If I should die upon the water;
Set off from shore
and not return,
Do not grieve for me.
I knew a hundred stony beaches
Uncounted wave-washed shores,
And the unfiltered sun on a January afternoon.


...your mother's face. (Reb Anderson)

"Walk on the earth as if it is your mother's face."  —Reb Anderson

Big Bend Zen (David Warren)

Extreme rain falling in the Big Bend. The landscape seemed to come straight from a Chinese scroll painting.

Eye of the Rabbit

“Photography is a lie!” declared my college professor. The overall scene is edited down to what the artist selects to be viewed; therefore the whole is not revealed. But places like Big Bend can push us to try to pass those limits. Few people know the ironic experience of a flooding deluge in this desert park. That’s why I took this picture. This desert is unforgiving, hot and deadly. It is not uncommon to learn of the tragic end of a visitor who did not have enough water.

Big Bend National Park is one of the few places on earth one can actually find near absolute silence. Situated in the vast Chihuahuan desert are mountains that hide a conifer/oak forest high above. There is no commercial air traffic overhead, save for an occasional tourist plane. Whether you are up in the mountains or out in the desert, you hear only wind, wildlife, and when those are still, then you can hear the pulse in your own head. There are views of incomprehensible distances into Mexico when there is no air pollution or rain.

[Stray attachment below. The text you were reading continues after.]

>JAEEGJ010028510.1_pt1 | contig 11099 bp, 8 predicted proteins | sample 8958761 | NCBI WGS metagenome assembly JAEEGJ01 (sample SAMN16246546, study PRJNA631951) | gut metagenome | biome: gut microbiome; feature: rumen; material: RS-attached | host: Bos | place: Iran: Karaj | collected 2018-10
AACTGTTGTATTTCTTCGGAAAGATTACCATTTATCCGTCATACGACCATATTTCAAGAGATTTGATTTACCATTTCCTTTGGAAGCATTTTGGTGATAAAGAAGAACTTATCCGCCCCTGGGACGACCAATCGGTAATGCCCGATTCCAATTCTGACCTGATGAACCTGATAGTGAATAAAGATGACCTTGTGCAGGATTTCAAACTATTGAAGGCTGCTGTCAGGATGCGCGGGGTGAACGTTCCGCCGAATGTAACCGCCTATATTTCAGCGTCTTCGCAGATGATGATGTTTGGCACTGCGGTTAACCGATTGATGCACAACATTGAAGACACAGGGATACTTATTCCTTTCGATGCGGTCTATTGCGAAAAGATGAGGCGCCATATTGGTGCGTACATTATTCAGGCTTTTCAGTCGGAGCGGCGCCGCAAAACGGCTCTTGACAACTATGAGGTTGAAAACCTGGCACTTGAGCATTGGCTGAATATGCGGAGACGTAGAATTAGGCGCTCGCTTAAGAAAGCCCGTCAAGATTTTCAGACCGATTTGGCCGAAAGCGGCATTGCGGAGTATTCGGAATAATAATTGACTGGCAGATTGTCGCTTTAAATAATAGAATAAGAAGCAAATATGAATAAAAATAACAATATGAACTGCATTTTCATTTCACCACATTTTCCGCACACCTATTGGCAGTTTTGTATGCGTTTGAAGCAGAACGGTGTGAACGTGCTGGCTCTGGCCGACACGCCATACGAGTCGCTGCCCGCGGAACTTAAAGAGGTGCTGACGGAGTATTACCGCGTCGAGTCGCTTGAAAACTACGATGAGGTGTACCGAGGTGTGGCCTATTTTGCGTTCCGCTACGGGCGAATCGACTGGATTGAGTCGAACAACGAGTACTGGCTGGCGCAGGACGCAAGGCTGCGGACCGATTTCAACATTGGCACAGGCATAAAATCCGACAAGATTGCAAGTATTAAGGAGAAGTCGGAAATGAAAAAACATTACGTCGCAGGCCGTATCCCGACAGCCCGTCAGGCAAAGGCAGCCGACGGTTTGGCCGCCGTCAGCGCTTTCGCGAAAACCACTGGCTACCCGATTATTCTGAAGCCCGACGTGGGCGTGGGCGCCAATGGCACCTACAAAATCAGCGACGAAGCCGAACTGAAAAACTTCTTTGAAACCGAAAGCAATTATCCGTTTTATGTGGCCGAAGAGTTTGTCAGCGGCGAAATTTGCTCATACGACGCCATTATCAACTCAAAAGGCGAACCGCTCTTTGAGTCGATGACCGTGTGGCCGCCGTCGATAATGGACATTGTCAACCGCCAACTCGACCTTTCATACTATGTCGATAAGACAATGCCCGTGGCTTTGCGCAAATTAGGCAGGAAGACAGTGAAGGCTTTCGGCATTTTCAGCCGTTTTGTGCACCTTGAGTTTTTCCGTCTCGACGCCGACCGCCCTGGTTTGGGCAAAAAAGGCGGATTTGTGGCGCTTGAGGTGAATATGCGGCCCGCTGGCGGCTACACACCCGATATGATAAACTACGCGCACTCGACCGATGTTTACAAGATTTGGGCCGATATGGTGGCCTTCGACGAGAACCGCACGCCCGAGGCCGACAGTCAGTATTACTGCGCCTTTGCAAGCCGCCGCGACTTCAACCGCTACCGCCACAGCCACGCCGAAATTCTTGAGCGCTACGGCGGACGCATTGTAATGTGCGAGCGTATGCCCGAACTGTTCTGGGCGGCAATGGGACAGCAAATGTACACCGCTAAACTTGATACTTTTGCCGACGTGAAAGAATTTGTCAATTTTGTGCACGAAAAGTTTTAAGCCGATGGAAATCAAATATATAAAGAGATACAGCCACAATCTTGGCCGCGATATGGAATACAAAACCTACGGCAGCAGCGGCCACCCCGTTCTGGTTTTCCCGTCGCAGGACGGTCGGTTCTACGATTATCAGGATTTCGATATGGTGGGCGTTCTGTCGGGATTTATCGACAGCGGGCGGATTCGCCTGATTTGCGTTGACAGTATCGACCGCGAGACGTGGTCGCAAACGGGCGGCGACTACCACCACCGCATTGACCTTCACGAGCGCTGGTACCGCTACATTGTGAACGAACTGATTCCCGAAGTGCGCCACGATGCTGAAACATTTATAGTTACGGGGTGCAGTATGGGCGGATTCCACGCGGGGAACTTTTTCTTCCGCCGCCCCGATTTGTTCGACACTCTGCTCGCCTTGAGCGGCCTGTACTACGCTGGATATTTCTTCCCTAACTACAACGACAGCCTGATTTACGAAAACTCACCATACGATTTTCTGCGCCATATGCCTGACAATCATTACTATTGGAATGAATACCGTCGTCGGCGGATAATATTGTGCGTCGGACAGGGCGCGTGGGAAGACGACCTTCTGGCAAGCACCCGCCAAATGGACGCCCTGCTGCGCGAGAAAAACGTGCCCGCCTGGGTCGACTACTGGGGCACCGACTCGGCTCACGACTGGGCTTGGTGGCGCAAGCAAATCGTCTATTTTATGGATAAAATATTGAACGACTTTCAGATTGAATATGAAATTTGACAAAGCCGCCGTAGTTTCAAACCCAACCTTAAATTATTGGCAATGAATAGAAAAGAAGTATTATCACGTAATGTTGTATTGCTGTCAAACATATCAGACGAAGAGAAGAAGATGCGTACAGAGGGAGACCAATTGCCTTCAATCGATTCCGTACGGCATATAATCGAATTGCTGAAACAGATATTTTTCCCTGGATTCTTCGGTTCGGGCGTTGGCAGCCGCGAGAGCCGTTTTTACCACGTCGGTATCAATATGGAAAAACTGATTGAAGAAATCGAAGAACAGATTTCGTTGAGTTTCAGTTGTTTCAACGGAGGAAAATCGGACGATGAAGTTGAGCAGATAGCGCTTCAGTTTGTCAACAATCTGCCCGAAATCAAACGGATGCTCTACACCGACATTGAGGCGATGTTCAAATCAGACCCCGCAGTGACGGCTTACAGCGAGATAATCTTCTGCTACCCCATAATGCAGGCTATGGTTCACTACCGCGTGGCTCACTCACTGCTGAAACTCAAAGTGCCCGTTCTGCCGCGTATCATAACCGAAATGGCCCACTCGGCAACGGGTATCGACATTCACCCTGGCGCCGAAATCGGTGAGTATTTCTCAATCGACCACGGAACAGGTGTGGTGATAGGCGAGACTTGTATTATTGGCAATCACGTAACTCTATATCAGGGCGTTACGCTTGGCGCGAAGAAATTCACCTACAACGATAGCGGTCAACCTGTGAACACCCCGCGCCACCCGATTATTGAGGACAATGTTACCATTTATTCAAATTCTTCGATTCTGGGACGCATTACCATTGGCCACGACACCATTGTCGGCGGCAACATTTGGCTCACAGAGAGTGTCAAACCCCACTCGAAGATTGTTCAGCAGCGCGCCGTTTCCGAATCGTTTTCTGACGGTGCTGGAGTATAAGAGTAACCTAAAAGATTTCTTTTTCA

Nature does not respect Man’s artificial boundaries or expectations. When in Big Bend, you not only watch the sunset, you become part of the sunset. You are whatever the elements make you. Embrace the dirt. Play in rain. Melt with snow. I forget how many times I have visited Big Bend. I return over and over, yet it is never the same experience. It is and always will be, yet ever changing in its own time and its own way. This is also what Zazen is for me.  —David Warren

Maligned animals are of personal interest. Rattlesnakes and vultures are not bad critters, and rabbits can defend themselves. The “eye” painting is an autobiographical piece which attempts to defy dualistic thought about animals.

See more of David's art:

Thusness (Gary Snyder)

"This, thusness, is the nature of the nature of nature. The wild in the wild."  —Gary Snyder

Holbrook (Sarah Webb)

Sarah Webb spent the last three summers on the road (half camping alone). She wanted to see if silent presence with trees and mountains might deepen her practice. This essay is drawn from journal entries at one of her camps.

Poems (Sherry Priest)

Nature presents itself in small moments for Sherry Priest, in kinhin or sitting or walking out of doors.


I never saw a wild thing sorry for itself.  —H.D. Lawrence

Crow cocks one eye
At the kinhin line
And grins

Not until winter
do we see
how many
the trees hold

You have had
some small thing,
a toy,
Or maybe an old shirt,
loved into an unsustainable fragility,
Until you knew
No longer holding was the only possibility
That is how you must let go.

Opening practice and
Just past the door of our solemn rite
A grackle altercation
Two more birds and it would have been a riot

Betting Against the House

Bargaining with God
Leveraging karma
To bank against loss
Betting against the house

Zen Poem # 2

Sitting thru zazen
cricket crawls in hakama
fucking hilarious